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The Insider

ORD Shuffle Marks Latest Trump EPA Bid To Overhaul Agency Operations

EPA’s announcement that it will reorganize the Office of Research and Development (ORD) is the latest step in the Trump administration’s effort to transform how the agency operates, building on its previous moves to restructure regional operations and improve EPA's efficiency.

The latest reorganization -- especially its shift of the previously-independent Office of the Science Advisor (OSA) to a post within ORD’s Office of Science Policy -- is likely to renew claims from critics of the Trump administration that the changes in EPA’s structure are meant to enhance political appointees’ control over theoretically apolitical functions such as enforcement and science.

For example, officials with one of EPA’s staffing unions have argued that the regional reorganization would overhaul existing enforcement policies and chains of command in ways that bolster political leadership's ability to push reduced regional enforcement and more-lenient compliance.

Some observers have similarly criticized the reorganization of ORD, first reported by Inside EPA last fall and formally announced March 8. Those critics feared the change would undermine the independence of the agency's top science advisor, among other adverse impacts.

The reworking of EPA’s research operations combines a previously-announced plan to shift OSA into the science policy office with a broader restructuring that would see the number of offices within ORD from 13 to eight, though the agency says there will be no cuts to staff:

EPA Announces ORD Reorganization, Merging With Science Advisor Office
EPA has announced plans to overhaul its Office of Research & Development (ORD) that includes merging the independent Office of the Science Advisor (OSA) with ORD’s policy office, a move some observers have previously warned could hinder OSA’s independence but that others say addresses ongoing agency resource limits.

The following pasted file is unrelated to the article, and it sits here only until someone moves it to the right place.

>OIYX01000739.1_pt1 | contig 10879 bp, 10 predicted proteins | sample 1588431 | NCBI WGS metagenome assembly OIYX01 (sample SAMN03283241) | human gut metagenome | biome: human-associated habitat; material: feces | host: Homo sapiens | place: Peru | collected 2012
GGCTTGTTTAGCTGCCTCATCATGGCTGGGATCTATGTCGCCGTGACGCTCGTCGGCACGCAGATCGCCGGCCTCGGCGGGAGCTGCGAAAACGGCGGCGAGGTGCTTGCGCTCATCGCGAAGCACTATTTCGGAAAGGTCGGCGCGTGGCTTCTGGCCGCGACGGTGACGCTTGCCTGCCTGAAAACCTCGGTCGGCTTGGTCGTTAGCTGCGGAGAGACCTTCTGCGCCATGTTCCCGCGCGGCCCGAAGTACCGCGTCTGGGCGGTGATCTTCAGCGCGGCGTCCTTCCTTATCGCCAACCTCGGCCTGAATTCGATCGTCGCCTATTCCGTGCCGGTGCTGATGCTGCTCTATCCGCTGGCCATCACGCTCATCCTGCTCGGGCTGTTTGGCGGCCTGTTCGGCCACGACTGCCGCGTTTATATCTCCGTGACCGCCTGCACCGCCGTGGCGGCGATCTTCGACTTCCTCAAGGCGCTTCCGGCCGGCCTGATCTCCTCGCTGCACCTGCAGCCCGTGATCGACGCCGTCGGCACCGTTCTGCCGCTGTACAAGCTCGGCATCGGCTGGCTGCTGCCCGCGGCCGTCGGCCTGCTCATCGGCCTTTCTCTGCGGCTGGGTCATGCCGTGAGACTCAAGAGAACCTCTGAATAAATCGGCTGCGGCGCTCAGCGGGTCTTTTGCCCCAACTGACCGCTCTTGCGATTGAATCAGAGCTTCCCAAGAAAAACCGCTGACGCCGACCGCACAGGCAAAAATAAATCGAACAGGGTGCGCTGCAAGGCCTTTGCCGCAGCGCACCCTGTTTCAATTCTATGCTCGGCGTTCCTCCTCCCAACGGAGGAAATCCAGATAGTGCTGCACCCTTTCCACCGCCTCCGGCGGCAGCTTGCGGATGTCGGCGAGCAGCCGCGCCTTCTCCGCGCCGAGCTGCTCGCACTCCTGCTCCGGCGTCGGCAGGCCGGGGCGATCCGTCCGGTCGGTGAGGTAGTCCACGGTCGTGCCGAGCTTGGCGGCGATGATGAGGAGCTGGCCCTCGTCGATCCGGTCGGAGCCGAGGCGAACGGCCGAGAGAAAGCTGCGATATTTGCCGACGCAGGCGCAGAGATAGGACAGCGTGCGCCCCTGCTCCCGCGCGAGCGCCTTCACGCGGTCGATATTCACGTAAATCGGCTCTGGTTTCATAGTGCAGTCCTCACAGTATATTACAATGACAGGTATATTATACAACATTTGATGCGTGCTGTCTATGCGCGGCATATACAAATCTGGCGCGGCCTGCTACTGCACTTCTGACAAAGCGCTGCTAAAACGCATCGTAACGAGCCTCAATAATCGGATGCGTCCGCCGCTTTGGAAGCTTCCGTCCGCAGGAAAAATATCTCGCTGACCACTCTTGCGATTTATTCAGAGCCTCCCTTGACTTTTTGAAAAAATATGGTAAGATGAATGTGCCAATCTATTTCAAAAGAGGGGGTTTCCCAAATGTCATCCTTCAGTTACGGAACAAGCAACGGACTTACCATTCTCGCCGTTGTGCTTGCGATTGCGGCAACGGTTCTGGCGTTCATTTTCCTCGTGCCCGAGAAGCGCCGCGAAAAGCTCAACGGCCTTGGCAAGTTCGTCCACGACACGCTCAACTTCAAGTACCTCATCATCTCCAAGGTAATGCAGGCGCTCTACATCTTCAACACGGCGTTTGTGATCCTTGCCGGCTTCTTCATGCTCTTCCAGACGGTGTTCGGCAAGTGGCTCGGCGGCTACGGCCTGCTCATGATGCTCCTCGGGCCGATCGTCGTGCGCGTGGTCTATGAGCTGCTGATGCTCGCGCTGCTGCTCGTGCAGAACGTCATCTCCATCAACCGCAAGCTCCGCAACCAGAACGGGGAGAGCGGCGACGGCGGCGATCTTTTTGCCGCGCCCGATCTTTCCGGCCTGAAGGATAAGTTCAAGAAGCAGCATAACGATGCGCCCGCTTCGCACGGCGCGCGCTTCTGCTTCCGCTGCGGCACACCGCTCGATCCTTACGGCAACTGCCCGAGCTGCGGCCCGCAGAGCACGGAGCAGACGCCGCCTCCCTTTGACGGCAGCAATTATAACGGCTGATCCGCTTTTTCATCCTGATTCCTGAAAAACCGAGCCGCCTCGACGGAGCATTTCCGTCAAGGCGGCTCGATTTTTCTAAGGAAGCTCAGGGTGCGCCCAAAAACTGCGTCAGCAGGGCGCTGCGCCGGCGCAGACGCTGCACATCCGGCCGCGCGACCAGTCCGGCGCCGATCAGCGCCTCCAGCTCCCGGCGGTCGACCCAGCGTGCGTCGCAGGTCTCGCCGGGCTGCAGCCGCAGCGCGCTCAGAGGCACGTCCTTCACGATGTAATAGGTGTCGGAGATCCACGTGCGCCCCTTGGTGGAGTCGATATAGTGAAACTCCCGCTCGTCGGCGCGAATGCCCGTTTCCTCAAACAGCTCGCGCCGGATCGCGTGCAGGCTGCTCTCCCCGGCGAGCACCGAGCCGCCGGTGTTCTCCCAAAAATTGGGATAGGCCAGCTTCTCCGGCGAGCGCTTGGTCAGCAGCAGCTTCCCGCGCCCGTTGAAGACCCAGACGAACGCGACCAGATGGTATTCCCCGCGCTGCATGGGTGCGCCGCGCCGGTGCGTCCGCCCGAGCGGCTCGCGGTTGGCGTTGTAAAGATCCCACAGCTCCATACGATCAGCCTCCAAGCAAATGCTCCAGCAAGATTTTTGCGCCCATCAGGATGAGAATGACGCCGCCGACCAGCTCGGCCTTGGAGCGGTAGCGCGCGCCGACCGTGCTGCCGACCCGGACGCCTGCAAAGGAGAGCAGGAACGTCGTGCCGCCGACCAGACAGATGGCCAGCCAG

When officials first floated that change, it drew criticism but also some support from current and former agency staff, some of whom saw it as a way to potentially remedy resource constraints faced by both OSA and ORD.

In a statement announcing the plan, EPA said it would “better support the Agency’s core mission of protecting human health and the environment. . . . The proposed structural changes will increase the impact of ORD’s research efforts and better address the increasingly complex environmental challenges of the 21st century."

Meanwhile, EPA is still moving forward with its other reorganization plans covering regional offices and other divisions. In particular, the regional restructuring is moving forward after the month-long shutdown forced officials to suspend their consultation with staff unions and Congress until funding was restored:

EPA Resumes Regional Reorganization, Efficiency Plans After Shutdown
EPA is moving quickly after the end of the government shutdown to resume its plan for reorganizing the agency's 10 regional officials to more closely mirror headquarters' divisions, an effort aimed at improving EPA's efficiency that has drawn inquiries from Congress and concern from union officials that it might weaken programs like enforcement.

The regional reorganization would rework each of the 10 regional offices to include eight program-specific divisions that mirror the structure of its headquarters operations. Those divisions would include Air and Radiation, Enforcement and Compliance Assurance, Water, and Superfund and Emergency Management, among others.

EPA has sent the plan to Congress for review, kicking off a statutory 30-day deadline for lawmakers to file objections before the agency can proceed, but it remains unclear whether any such objections have been lodged. In an interview with Inside EPA, agency deputy chief and chief of operations Henry Darwin said he has been working to address concerns from Congress but did not state directly how those concerns were raised or by whom.

By contrast, the transition to “Lean” techniques meant to boost efficiency at EPA is ongoing. Darwin said in the same interview that staff at roughly half of the regional offices have been trained in new techniques to identify inefficient processes and take steps to improve them. EPA began the training regimen last spring in Region 7 and announced a goal of conducting similar trainings at 80 percent of the agency in two years.

Keep reading Inside EPA for further developments on the ongoing Trump administration effort to overhaul the agency and its operations.